Special Report: While coronavirus vaccines may soon ease the danger of the pandemic, a burgeoning Western Australian company is investigating a possible treatment for a consequence of COVID-19 that may be with us for decades.

As many as a third of COVID-19 survivors are estimated to have developed what is being called “post Covid fibrosis” – scarring or inflammation of the tissue around the air sacs of the lungs, leading to chronic cough, shortness of breath and the need for oxygen.

For radiologists treating Covid, the “ground glass opacities” seen on chest CT scans have been a hallmark of the pandemic. Other than lung transplants there’s no proven treatment, nor can doctors know if the survivors will ever heal. And the victims can be as young as in their 20s.

With more than 75 million people globally having contracted coronavirus, health systems around the world will almost certainly be dealing with this after-effect from the pandemic long after new infections are no longer a widespread danger.

But Neuroscientific Biopharmaceuticals (ASX:NSB) has recently partnered with the Institute of Respiratory Health and the University of Western Australia to investigate the use of its lead drug candidate, EmtinB, as a potential treatment.

EmtinB is a synthetic version of metallothionein, a human regenerative protein known to inhibit cell death and mediate neuroinflammation.

“There’s very strong evidence in favour of metallothionein, which our drug is modelled after,” says Anton Uvarov, Neuroscientific’s chief science officer and executive director.

A number of past studies have indicated that metallothionein protects against tissue injury, inflammation and fibrosis, and can assist neurons regenerate after injury.

The primary target of EmtinB, a signalling protein known as LRP1 (low density lipoprotein receptor-related protein 1), is found in brain, eye, heart and lung tissue.

That’s why Neuroscientific non-executive chairman Brian Leedman believes EmtinB could be a “blockbuster drug” used to treat everything from Alzheimer’s disease to glaucoma to multiple sclerosis. While the compound has only been tested in animals so far, human trials are due to commence early this year.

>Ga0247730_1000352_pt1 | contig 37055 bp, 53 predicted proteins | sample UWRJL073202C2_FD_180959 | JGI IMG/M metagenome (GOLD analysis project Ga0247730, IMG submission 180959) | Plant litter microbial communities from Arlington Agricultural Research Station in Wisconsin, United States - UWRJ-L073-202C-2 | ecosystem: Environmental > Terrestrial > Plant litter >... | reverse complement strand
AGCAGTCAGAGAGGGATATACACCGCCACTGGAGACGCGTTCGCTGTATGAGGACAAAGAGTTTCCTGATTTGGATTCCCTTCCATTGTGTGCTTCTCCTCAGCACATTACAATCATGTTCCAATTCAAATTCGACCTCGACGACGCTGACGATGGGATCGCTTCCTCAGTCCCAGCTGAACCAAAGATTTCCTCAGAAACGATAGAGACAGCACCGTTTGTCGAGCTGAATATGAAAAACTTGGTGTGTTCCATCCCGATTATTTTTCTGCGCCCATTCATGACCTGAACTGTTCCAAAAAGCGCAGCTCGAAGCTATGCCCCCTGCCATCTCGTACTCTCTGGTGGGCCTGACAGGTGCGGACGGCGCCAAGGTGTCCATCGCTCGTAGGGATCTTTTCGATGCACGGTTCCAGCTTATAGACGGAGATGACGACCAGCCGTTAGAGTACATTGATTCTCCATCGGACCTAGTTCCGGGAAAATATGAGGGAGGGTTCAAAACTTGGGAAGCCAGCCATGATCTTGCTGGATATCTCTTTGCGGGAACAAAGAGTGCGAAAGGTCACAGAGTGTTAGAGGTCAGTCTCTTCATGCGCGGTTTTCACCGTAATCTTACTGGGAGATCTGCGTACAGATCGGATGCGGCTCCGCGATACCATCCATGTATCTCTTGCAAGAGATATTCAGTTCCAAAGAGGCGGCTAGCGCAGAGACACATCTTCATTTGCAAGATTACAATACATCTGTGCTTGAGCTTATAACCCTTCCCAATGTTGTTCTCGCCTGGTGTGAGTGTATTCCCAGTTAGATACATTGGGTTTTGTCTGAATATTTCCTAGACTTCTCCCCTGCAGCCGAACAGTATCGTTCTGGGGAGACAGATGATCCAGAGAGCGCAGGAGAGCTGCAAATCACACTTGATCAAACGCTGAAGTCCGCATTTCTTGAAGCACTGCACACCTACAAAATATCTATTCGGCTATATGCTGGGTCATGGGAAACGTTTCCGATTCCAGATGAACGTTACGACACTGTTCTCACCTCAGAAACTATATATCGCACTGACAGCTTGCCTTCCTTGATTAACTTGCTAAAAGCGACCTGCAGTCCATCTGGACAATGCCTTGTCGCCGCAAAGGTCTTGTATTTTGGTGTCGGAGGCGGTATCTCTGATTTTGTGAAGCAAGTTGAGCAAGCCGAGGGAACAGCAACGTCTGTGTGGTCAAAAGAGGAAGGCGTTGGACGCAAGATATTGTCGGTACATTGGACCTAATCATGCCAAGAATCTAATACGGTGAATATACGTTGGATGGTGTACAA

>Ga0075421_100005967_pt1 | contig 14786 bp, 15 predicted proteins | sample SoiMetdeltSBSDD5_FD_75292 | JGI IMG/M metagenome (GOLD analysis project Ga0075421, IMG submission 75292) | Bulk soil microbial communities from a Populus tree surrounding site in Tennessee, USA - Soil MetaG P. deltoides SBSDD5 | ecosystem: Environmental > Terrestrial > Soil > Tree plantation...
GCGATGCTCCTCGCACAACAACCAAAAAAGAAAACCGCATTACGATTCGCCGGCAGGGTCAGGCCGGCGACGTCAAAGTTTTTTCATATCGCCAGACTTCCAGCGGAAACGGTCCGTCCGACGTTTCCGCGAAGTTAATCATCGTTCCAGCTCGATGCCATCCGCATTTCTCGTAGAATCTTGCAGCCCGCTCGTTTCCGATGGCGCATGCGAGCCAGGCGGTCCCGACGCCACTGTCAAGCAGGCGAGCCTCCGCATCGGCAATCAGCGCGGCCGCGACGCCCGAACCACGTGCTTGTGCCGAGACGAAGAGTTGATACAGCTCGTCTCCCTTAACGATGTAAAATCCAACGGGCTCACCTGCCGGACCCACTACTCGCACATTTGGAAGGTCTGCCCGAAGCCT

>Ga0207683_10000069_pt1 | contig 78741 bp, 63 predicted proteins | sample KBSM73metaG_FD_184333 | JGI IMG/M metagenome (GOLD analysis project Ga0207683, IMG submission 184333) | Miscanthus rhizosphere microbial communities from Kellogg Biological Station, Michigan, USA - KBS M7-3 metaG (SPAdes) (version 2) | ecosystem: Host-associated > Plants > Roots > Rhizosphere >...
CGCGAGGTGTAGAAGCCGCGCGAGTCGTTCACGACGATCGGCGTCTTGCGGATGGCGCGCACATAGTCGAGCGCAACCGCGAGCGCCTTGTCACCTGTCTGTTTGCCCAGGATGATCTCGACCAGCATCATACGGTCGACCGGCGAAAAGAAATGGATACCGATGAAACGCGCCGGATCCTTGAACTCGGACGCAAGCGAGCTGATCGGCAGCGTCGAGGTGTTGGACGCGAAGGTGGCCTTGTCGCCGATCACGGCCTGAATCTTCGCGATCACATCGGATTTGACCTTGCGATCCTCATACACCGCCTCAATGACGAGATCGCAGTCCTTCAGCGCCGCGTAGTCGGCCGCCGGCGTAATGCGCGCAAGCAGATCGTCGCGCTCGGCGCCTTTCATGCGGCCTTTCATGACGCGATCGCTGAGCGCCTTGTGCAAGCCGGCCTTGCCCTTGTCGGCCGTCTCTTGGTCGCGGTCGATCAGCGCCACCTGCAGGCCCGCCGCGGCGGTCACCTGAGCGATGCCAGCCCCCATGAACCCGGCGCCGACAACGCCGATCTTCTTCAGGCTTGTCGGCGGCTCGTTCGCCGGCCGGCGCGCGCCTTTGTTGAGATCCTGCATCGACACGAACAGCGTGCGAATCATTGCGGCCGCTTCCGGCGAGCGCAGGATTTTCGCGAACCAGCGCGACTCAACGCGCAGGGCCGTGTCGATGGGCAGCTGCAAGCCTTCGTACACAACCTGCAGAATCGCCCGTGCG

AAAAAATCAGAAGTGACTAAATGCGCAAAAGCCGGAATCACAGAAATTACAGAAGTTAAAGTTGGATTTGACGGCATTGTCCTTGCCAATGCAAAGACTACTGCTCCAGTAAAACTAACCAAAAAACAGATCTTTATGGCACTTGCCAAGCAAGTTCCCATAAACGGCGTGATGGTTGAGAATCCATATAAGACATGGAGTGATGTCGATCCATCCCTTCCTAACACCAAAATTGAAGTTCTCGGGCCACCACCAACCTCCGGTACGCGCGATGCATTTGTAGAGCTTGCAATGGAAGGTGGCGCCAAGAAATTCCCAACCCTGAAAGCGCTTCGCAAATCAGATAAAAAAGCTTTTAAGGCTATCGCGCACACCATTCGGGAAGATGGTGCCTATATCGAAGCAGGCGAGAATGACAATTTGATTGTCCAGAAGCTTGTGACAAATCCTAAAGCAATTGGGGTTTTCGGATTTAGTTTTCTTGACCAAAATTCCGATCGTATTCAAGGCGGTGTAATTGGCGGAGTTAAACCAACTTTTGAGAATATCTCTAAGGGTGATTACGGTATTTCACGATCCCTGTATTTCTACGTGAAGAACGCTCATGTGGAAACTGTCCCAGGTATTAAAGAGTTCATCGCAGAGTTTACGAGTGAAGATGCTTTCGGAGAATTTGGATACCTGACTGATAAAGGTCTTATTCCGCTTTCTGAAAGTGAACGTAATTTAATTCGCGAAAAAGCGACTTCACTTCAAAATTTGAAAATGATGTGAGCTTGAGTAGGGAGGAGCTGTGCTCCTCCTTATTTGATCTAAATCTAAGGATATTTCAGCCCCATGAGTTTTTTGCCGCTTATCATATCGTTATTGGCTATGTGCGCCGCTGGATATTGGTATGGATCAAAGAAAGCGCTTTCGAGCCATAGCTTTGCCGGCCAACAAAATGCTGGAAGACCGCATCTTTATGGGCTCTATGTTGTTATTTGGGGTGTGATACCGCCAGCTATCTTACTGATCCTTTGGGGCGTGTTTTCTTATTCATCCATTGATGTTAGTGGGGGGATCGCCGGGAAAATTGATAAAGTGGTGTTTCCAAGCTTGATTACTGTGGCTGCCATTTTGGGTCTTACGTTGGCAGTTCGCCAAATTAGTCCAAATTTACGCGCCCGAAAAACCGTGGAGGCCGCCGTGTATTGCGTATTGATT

The Covid fibrosis tests that Neuroscientific is lining up could add more weight to EmtinB’s product potential.

Neuroscientific says the substance will first be tested in both human cell lines and in an animal model that’s the “gold standard” for work on lung fibrosis.

There’s a large body of published literature supporting the therapeutic potential of metallothionein and LRP1, the company says.

EmtinB is believed to work by binding to the LRP-1 receptors on the surface of cells and activating an internal signalling process that promotes cell survival and regeneration.

Preliminary data from the pre-clinical study is expected to be available during the first half of this year.

Uvarov says that patients with this lung scarring urgently need treatment options.

“It’s not going to get better, it’s not going to heal. It’s just the opposite, it’s going to get worse” as the fibrotic lung tissue damages healthy tissue.

Post-Covid fibrosis, he says, is “going to be an ongoing issue for decades.”

“We hope that our drug will be able to prevent and to reverse this damage,” Uvarov says.

This article was developed in collaboration with Neuroscientific Biopharmaceuticals, a Stockhead advertiser at the time of publishing.

This article does not constitute financial product advice. You should consider obtaining independent advice before making any financial decisions.